Somehow our conversation moved from the aches of one to the agonies of thousands — our thoughts had turned to the earthquake in China and the unspeakable number of people whose lives have been snuffed out. Lingering in the background was the unspoken fact that the dead and missing are still being counted after the cyclone in Myanmar and that the number was thousands upon thousands.
“You know,” I said. “You can only take your heart so far with this. And then you have to stop. You just can’t take it all in. It’s too much.”
Yesterday my thoughts ached with the knowledge that singer/songwriter Steven Curtis Chapman and his family are mourning the tragic death of a loved 5-year-old daughter, killed when another family member accidentally hit her while driving the family SUV.
It’s too much, too much.
And yet, we are forced, aren’t we, to keep breathing, to keep moving forward. The planet still spins. Somehow we have to find that secret place within us where resilience lies. And keep breathing.
Not long ago my husband removed a scorpion from the bottom of the pool. We had no idea how long it had been there. Overnight, for sure. My husband dropped its lifeless body into a jelly jar so we could show it to our teenage son. The dead scorpion was a big one, perfectly shaped, nasty pincers in their proper place, its curly tail a resting half-circle of golden brown. We don’t often seen them that big and that close.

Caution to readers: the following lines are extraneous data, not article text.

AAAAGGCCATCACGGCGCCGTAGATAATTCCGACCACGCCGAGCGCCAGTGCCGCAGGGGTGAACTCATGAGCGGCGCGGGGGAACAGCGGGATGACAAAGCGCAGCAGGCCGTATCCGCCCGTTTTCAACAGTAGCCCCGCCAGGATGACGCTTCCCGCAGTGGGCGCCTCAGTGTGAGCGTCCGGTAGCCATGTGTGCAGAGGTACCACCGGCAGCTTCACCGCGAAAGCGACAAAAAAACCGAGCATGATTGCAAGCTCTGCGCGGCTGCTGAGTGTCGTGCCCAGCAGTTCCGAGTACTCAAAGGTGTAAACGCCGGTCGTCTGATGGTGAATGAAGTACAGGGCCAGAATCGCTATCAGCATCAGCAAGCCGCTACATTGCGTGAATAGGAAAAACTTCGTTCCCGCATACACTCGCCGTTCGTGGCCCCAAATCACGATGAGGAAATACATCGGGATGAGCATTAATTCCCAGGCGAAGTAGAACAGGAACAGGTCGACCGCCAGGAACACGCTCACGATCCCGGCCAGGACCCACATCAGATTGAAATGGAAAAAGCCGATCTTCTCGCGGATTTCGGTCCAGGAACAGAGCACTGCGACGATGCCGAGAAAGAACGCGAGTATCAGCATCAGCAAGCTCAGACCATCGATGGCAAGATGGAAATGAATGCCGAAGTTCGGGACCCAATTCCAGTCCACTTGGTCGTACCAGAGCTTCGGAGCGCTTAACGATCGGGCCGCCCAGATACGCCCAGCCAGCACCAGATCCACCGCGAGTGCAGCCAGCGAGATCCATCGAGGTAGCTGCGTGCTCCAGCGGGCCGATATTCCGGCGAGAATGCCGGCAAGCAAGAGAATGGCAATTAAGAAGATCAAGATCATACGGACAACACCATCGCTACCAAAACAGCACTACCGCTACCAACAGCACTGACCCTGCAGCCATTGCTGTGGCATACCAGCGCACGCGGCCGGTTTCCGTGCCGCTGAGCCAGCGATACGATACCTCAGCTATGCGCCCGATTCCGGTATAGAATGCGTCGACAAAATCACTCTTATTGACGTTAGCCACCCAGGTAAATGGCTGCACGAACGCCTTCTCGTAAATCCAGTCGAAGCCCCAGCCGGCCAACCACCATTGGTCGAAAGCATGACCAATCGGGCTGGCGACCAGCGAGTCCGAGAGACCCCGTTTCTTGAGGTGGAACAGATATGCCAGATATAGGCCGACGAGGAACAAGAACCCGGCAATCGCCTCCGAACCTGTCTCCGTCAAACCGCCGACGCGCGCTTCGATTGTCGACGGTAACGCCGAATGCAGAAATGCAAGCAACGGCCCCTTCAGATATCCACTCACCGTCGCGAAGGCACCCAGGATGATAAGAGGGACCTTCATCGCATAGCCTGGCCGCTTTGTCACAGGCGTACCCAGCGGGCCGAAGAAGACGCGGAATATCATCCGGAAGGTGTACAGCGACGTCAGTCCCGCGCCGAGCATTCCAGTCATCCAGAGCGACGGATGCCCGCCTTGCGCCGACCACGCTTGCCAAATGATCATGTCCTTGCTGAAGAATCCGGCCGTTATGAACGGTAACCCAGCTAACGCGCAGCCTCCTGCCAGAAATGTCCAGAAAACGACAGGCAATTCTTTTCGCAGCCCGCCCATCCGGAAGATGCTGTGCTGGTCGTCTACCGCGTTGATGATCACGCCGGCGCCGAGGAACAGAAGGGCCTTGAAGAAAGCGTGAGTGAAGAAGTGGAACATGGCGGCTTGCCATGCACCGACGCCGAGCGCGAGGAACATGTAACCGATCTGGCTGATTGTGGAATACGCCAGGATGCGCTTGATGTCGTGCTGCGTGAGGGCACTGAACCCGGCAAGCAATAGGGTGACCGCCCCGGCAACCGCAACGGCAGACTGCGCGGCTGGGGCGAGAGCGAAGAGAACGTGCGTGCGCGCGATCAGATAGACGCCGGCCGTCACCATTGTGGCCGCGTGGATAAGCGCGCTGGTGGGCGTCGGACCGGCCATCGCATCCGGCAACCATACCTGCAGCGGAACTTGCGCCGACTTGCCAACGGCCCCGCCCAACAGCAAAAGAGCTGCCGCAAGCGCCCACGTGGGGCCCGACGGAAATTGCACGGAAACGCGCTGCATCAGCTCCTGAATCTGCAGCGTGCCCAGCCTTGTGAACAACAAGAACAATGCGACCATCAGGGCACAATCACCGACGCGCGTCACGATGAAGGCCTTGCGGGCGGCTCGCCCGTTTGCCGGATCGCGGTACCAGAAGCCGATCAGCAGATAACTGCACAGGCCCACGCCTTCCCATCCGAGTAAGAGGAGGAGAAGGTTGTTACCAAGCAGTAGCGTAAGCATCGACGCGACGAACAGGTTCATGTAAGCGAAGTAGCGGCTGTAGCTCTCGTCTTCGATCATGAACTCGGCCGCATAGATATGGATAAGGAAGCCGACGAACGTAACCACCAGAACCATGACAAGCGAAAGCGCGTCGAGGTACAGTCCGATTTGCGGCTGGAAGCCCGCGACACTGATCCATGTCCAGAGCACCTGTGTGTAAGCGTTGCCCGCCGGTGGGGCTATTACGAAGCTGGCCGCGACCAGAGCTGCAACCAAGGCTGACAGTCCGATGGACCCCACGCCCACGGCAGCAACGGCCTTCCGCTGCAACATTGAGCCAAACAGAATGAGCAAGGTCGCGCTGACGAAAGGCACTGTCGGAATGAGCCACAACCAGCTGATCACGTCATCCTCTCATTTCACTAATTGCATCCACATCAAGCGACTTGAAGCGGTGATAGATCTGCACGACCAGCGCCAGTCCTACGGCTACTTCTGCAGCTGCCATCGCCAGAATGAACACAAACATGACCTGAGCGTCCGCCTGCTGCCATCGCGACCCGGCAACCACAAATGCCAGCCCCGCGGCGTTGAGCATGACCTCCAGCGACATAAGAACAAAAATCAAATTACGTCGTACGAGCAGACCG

Something happened between the time the scorpion was pulled lifeless from the water and six hours later when we went to look at the body. The tail was now hooked and poised to strike, and those lobster-like pincers were at the ready. The thing was alive and mad. I don’t think it even occurred to him that he’d been rescued at his darkest moment. We wished him well and let the ungrateful thing go – far from the house.
I’d never seen such resilience before. I don’t want to be like that scorpion. I don’t want to escape death by waking up from turmoil ticked at the world. But I had to admire the scorpion’s tenacity. I suppose it couldn’t really have been dead. Perhaps insects like that can survive hours submerged. I don’t know. I just know what it looked like when we first put it in the jar. Dead.
But inside the fellow must’ve been thinking. Just hold on, hold on. It won’t always be this way. It will get better.
Just hold on . . .